So, beginning about 200,000 years ago, our fledgling species, newly equipped with the capacity for social learning had to confront two options for managing the conflicts of interest social learning would bring. One is that these new human societies could have fragmented into small family groups so that the benefits of any knowledge would flow only to one’s relatives. Had we adopted this solution we might still be living like the Neanderthals, and the world might not be so different from the way it was 40,000 years ago, when our species first entered Europe. This is because these smaller family groups would have produced fewer ideas to copy and they would have been more vulnerable to chance and bad luck.

The other option was for our species to acquire a system of cooperation that could make our knowledge available to other members of our tribe or society even though they might be people we are not closely related to — in short, to work out the rules that made it possible for us to share goods and ideas cooperatively. Taking this option would mean that a vastly greater fund of accumulated wisdom and talent would become available than any one individual or even family could ever hope to produce. That is the option we followed, and our cultural survival vehicles that we traveled around the the world in were the result.”

“Steal like an artist” might then become “Steal like an early Homo sapiens,” and, as Pagel suggests, it is precisely this “theft” that enabled the origination of art itself.

Sample Wired for Culture with Pagel’s excellent talk from TEDGlobal 2011:

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13 FEBRUARY, 2012

The Bomb and the General: A Vintage Semiotic Children’s Book by Umberto Eco circa 1966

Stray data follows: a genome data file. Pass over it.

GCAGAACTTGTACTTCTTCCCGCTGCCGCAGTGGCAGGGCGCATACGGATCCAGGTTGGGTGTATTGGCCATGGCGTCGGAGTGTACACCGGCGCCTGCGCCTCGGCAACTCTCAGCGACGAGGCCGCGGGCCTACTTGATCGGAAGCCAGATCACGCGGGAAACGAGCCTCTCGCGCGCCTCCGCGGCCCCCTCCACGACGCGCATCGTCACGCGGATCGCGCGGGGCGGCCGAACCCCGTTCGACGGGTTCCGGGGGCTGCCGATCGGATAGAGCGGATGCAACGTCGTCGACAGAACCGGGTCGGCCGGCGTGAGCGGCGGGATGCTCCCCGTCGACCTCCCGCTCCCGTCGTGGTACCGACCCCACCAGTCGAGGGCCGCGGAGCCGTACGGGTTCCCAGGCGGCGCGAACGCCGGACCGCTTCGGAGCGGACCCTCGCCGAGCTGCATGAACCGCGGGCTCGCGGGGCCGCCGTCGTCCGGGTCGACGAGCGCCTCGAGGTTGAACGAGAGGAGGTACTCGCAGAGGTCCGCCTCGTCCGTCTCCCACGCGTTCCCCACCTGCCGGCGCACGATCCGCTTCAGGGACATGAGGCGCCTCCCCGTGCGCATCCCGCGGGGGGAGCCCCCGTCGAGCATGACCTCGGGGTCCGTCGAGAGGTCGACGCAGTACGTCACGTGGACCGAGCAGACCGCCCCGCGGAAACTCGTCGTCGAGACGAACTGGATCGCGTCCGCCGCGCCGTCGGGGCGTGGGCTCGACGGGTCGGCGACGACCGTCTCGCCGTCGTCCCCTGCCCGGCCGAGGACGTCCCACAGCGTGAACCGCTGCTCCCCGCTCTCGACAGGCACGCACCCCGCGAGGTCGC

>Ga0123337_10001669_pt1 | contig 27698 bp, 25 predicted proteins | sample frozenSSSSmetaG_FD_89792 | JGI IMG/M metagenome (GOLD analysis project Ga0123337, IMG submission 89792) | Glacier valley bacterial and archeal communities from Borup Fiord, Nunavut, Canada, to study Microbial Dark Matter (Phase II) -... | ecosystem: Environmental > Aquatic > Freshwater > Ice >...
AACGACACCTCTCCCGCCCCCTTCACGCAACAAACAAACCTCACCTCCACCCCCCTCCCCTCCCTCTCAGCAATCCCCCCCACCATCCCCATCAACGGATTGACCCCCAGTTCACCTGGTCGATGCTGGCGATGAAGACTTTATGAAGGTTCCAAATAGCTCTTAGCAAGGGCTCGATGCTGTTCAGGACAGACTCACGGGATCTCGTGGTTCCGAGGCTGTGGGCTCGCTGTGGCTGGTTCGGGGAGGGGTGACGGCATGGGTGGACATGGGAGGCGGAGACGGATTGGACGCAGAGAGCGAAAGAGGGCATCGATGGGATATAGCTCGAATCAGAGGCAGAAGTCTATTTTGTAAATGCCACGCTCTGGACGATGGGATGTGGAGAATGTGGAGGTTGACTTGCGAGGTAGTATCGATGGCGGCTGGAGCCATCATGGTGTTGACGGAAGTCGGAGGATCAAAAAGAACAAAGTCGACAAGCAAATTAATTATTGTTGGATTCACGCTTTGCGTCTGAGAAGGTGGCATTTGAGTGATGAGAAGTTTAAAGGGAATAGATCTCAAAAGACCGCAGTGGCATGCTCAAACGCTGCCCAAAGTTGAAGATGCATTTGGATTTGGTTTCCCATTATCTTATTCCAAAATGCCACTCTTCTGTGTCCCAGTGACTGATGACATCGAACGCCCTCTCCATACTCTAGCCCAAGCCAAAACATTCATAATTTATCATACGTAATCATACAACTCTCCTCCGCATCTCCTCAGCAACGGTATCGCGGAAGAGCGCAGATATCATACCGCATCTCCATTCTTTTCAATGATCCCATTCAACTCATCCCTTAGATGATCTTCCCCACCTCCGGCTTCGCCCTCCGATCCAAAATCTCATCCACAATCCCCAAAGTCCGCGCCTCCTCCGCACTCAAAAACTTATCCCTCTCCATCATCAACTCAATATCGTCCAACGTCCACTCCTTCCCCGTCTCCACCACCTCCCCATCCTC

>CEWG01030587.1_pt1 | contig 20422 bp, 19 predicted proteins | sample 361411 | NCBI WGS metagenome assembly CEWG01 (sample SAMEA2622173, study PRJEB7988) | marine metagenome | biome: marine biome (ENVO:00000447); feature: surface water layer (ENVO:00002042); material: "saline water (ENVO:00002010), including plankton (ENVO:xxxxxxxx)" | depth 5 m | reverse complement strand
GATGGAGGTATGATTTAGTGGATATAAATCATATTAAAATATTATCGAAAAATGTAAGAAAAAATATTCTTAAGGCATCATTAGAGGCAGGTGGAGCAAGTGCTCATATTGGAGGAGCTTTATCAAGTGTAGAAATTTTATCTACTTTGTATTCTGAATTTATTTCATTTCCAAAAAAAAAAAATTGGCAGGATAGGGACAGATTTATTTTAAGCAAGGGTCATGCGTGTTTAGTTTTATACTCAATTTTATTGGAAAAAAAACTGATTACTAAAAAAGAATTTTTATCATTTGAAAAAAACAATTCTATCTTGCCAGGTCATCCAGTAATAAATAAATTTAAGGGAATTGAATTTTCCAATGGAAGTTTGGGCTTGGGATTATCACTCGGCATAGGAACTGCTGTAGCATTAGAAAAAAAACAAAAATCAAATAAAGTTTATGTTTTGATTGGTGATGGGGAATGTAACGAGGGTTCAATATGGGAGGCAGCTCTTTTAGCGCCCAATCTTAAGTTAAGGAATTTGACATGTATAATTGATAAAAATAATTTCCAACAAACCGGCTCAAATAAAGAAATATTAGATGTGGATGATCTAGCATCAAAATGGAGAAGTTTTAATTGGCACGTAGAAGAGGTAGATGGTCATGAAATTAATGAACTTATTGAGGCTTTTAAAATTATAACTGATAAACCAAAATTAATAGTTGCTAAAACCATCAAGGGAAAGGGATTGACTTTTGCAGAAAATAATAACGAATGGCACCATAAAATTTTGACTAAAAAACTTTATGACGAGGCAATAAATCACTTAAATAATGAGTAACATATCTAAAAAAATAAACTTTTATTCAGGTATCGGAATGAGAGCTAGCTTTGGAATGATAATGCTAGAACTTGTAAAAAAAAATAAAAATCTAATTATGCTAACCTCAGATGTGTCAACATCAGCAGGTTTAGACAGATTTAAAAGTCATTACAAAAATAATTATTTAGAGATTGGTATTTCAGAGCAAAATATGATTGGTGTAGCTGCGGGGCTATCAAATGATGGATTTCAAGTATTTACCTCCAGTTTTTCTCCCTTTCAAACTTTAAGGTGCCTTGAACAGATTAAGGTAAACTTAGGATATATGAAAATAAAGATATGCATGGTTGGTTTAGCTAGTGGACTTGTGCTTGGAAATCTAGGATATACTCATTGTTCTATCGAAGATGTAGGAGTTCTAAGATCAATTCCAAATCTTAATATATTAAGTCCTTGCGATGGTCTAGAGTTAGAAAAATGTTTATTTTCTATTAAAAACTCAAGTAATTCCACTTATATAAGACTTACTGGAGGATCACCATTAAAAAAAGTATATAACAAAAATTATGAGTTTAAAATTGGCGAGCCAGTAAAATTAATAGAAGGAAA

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How symbols become symbols, or what keeping atoms in harmony has to do with language acquisition.

Novelist and philosopher Umberto Eco once said that the list is the origin of culture. But his fascination with lists and organization grew out of his longtime love affair with semiotics, the study of signs and symbols as an anthropological sensemaking mechanism for the world. In bridging semiotics with literature, Eco proposed a dichotomy of “open texts,” which allow multiple interpretations, and “closed texts,” defined by a single possible interpretation. Since semiotics is so closely related to language, one of its central inquiries deals with language acquisition — when, why, and how children begin to associate objects with the words that designate those objects. Most children’s picture books, with their simple messages and unequivocal moral lessons, fall within the category of “closed texts.”

In 1966, Eco published The Bomb and the General — a children’s book that, unlike the “open texts” of his adult novels with their infinite interpretations, followed the “closed text” format of the picture book genre to deliver a cautionary tale of the Atomic Age wrapped in a clear message of peace, environmentalism, and tolerance. But what makes the project extraordinary is the parallel visual and textual narrative reinforcing the message — the beautiful abstract illustrations by Italian artist Eugenio Carmi contain recurring symbols that reiterate the story in a visceral way as the child learns to draw connections between the meaning of the images with the meaning of the words.